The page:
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Q & A

Find answers to common questions here.

When can a Rule substitute for a bylaw amendment?

This is an important question. Unless your declaration or bylaws provides otherwise, rules are easy to amend – they require only the majority vote of the directors. Although we know of no Wisconsin court decision on the subject, it seems reasonable that changes to governing documents which substantially affect the life styles or expectations of residents should be contained in the bylaws, because bylaws contain the seal of approval of at least two-thirds of all the owners. Section 703.10(3), Stats. provides that the bylaws may include restrictions on the use and maintenance of the common elements and bylaws. Rules should be used to amplify and add detail to provisions already in the bylaws, perhaps including minor behavioral restrictions which help insure to each resident the quiet enjoyment of their home.

What if a Board Member Fails to Pay Assessments?

Enforcement collection efforts should be undertaken against any member who is delinquent. This is much easier if the Board has adopted a policy to refer delinquent accounts to legal counsel after a set period of time, say 60 or 90 days. Usually, legal fees arising out of assessment collection are ultimately paid for by the debtor.

When must we decide whether to have a statutory reserve?

If your condominium association has not recorded a Statutory Reserve Account Statement, it should do so now.  Wisconsin Statute section 703.163 requires all condominium associations to record a Statutory Reserve Account Statement at their county’s register of deeds office.  If you need help deciding whether to have a statutory reserve account, read our guide.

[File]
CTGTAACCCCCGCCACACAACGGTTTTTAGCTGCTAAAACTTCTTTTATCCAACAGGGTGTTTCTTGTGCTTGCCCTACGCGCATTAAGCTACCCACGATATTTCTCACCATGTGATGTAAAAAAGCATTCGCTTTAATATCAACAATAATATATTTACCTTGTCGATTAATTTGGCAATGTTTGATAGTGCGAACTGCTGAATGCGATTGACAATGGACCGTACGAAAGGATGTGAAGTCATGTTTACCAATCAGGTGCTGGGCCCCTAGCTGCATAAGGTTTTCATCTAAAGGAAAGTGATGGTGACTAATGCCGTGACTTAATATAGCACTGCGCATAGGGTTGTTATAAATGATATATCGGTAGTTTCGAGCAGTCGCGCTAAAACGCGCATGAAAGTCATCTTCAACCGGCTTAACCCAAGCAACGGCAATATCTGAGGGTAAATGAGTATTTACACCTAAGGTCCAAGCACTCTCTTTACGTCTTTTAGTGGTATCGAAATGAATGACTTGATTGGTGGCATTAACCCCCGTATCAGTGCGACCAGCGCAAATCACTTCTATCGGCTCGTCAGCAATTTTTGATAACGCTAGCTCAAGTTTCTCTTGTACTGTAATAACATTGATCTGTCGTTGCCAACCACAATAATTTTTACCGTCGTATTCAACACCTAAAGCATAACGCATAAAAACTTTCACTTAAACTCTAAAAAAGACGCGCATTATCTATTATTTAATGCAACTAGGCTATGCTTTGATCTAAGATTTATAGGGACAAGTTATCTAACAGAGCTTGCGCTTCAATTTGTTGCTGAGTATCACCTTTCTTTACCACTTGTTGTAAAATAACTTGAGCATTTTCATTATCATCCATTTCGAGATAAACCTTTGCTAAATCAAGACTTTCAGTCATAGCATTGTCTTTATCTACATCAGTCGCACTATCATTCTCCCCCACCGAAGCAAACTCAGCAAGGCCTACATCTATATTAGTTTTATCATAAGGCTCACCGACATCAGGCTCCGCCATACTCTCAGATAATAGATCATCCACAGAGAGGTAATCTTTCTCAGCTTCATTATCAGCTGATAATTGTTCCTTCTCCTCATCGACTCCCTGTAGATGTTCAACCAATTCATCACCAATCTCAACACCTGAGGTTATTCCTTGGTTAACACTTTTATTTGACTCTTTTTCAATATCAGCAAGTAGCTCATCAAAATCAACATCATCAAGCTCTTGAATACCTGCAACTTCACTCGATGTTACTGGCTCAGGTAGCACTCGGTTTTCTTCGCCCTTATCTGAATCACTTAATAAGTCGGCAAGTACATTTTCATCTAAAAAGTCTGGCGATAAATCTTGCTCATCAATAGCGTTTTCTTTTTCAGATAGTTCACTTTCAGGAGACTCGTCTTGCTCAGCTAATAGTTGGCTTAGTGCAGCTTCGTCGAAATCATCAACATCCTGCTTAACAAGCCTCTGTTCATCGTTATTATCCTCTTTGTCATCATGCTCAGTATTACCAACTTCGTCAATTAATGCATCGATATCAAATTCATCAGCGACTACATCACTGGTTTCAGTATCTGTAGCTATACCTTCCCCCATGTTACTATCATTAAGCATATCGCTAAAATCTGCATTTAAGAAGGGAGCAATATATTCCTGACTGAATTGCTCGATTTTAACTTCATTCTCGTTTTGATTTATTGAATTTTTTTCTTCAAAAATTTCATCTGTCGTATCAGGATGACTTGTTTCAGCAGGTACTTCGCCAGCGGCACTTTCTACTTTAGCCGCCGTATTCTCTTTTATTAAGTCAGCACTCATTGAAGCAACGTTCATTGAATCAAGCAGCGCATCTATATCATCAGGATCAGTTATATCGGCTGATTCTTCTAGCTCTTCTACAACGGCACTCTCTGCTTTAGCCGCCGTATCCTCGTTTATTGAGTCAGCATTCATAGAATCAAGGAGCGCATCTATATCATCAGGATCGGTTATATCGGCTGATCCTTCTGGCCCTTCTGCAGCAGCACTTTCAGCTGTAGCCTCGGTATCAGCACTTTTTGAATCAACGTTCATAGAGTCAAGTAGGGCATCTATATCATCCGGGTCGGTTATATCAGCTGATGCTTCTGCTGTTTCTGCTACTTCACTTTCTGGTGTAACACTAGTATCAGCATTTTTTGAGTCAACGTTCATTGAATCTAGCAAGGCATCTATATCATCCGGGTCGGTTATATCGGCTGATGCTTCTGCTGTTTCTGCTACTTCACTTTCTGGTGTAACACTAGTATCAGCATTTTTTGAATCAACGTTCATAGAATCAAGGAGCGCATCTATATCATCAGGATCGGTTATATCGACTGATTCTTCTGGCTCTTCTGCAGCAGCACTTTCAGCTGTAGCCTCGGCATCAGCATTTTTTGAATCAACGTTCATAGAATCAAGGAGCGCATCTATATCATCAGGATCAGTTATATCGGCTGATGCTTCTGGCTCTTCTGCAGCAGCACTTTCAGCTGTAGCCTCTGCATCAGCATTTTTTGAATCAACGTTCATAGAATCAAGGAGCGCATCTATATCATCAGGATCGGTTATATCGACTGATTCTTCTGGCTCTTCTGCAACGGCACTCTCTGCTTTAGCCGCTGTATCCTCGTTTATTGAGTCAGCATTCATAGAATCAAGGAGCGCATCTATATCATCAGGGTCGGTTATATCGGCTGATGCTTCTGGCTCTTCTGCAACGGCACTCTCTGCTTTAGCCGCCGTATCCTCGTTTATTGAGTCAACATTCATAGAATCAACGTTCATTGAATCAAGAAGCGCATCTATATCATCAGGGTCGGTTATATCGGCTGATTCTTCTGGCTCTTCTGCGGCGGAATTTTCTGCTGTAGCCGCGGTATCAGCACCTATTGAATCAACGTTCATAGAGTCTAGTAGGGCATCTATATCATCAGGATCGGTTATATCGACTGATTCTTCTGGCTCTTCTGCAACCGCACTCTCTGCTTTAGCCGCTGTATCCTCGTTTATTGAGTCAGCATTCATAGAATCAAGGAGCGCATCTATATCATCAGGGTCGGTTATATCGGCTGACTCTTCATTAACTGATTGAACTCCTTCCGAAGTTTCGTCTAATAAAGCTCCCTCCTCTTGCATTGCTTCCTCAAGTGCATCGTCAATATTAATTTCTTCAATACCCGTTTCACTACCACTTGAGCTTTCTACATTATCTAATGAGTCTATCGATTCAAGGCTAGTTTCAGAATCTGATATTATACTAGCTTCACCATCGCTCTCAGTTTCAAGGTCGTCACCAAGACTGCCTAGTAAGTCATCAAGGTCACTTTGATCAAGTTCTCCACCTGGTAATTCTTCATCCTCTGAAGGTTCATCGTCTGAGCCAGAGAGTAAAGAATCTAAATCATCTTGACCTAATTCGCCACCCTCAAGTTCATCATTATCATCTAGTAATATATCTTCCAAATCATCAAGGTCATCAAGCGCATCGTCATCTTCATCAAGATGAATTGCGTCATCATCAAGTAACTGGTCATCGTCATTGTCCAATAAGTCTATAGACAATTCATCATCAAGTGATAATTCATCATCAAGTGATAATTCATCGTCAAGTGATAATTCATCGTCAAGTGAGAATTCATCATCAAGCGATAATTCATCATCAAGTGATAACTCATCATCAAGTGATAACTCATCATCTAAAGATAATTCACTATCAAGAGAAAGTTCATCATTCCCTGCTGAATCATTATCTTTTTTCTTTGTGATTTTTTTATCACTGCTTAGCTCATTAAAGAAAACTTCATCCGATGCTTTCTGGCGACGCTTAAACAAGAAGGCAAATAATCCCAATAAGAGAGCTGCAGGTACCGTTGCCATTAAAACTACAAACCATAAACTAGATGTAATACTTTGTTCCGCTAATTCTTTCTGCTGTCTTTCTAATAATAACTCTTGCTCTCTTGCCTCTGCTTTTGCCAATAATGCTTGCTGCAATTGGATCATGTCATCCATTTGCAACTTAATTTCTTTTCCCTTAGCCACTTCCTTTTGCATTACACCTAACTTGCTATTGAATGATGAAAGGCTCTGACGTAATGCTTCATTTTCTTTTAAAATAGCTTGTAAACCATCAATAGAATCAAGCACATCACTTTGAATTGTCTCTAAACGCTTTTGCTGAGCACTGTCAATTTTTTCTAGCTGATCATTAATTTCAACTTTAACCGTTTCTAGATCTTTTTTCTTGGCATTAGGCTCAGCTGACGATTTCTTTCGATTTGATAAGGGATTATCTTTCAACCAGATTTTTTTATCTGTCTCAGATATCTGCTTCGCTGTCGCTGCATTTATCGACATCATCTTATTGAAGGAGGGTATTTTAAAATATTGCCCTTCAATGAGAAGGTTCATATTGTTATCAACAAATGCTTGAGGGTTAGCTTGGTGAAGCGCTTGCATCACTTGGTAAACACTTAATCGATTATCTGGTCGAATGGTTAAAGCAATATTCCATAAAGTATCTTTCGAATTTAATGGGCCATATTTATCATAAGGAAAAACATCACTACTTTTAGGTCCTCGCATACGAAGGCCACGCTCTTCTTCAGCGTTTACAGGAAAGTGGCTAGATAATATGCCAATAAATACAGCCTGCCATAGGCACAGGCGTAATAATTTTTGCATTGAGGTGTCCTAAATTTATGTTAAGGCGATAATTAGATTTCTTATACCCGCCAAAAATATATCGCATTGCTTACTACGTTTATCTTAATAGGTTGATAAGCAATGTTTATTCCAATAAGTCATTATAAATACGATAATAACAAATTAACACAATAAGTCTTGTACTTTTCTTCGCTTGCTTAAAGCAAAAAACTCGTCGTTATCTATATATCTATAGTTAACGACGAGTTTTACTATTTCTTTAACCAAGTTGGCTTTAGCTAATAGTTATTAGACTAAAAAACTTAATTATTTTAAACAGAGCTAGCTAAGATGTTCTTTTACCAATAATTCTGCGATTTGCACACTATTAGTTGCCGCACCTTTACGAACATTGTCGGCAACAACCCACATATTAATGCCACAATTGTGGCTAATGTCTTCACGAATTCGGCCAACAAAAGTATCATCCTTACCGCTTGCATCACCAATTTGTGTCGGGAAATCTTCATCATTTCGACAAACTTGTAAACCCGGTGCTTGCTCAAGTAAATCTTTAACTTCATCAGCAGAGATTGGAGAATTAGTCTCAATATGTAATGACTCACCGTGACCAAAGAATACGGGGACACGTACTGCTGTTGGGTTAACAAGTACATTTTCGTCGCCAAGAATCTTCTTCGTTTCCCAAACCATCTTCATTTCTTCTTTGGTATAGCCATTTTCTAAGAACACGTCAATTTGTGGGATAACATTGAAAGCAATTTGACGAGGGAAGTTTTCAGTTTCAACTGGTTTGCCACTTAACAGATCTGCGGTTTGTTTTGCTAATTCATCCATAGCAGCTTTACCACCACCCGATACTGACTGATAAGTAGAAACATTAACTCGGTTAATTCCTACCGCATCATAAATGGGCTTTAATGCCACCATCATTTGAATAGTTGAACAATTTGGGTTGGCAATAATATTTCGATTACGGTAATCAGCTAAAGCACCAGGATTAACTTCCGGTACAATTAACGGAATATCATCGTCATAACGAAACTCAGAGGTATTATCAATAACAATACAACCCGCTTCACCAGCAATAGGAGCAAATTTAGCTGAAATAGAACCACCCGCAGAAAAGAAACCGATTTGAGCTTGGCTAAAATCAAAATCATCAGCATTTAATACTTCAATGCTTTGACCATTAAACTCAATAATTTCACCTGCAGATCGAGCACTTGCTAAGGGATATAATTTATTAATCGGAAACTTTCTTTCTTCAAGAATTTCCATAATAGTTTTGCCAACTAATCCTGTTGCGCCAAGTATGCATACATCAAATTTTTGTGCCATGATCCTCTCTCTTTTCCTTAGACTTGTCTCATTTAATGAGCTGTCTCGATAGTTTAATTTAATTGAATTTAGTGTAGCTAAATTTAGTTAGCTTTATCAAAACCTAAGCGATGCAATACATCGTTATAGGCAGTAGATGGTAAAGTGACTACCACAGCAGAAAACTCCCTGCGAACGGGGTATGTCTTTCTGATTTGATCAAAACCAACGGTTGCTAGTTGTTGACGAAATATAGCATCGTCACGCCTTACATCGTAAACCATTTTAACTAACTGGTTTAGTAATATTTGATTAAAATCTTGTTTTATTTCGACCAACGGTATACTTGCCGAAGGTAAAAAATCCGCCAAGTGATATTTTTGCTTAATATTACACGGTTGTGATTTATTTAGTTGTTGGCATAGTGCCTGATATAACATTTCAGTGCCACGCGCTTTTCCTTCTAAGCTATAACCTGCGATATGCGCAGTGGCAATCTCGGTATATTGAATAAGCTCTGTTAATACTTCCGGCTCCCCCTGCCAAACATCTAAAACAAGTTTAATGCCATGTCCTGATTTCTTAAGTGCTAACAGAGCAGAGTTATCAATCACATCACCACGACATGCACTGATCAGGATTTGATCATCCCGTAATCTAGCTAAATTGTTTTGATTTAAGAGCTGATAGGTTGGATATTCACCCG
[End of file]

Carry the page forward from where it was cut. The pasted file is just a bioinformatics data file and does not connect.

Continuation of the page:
What kind of majority do we need to pass a regular motion?

At the Board of Directors level, and at the Association level, a “simple majority” usually carries the motion. Unfortunately, lawmakers have made the definition of “majority” a little uncertain, so the first rule is to consult your bylaws on the definition of the word “majority”. If the bylaws are silent, you have these choices:

Different definitions of a “Majority”:

  1. More than 50 percent of all the votes in the condominium. – Sec. 703.02(11), Stats.
  2. Majority of unit owners present and voting (assuming quorum is present) sec. 703.15(4 )( e), Stats.
    • Note this definition is different from #1, above, but comes from the same statutory Chapter, which governs condominiums.
  3. Majority of unit owners present.
    • This is found in some bylaws, but is not preferred. It turns an abstention in to a “no” vote. (Do you see why?)
  4. Whatever the bylaws provide.

Don’t forget, that you need a super-majority, to amend your bylaws or declaration. These have special requirements, secs. 703.09 and 703.10, Stats.